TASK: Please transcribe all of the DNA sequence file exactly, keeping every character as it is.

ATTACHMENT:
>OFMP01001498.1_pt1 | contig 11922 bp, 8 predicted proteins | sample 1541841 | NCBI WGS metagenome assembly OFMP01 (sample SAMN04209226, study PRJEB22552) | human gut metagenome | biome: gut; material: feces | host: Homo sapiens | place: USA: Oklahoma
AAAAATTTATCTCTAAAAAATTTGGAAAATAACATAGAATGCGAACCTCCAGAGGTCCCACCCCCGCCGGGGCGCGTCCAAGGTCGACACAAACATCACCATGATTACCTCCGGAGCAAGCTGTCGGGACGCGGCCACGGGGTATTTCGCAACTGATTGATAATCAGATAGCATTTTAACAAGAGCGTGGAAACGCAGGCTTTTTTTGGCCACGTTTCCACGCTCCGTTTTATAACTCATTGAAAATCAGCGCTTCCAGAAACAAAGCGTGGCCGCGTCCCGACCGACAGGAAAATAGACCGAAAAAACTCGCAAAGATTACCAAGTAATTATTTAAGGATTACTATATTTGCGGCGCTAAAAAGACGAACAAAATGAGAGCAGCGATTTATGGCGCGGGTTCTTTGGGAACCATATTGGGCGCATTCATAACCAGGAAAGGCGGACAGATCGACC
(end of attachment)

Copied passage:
>OFMP01001498.1_pt1 | contig 11922 bp, 8 predicted proteins | sample 1541841 | NCBI WGS metagenome assembly OFMP01 (sample SAMN04209226, study PRJEB22552) | human gut metagenome | biome: gut; material: feces | host: Homo sapiens | place: USA: Oklahoma
AAAAATTTATCTCTAAAAAATTTGGAAAATAACATAGAATGCGAACCTCCAGAGGTCCCACCCCCGCCGGGGCGCGTCCAAGGTCGACACAAACATCACCATGATTACCTCCGGAGCAAGCTGTCGGGACGCGGCCACGGGGTATTTCGCAACTGATTGATAATCAGATAGCATTTTAACAAGAGCGTGGAAACGCAGGCTTTTTTTGGCCACGTTTCCACGCTCCGTTTTATAACTCATTGAAAATCAGCGCTTCCAGAAACAAAGCGTGGCCGCGTCCCGACCGACAGGAAAATAGACCGAAAAAACTCGCAAAGATTACCAAGTAATTATTTAAGGATTACTATATTTGCGGCGCTAAAAAGACGAACAAAATGAGAGCAGCGATTTATGGCGCGGGTTCTTTGGGAACCATATTGGGCGCATTCATAACCAGGAAAGGCGGACAGATCGACC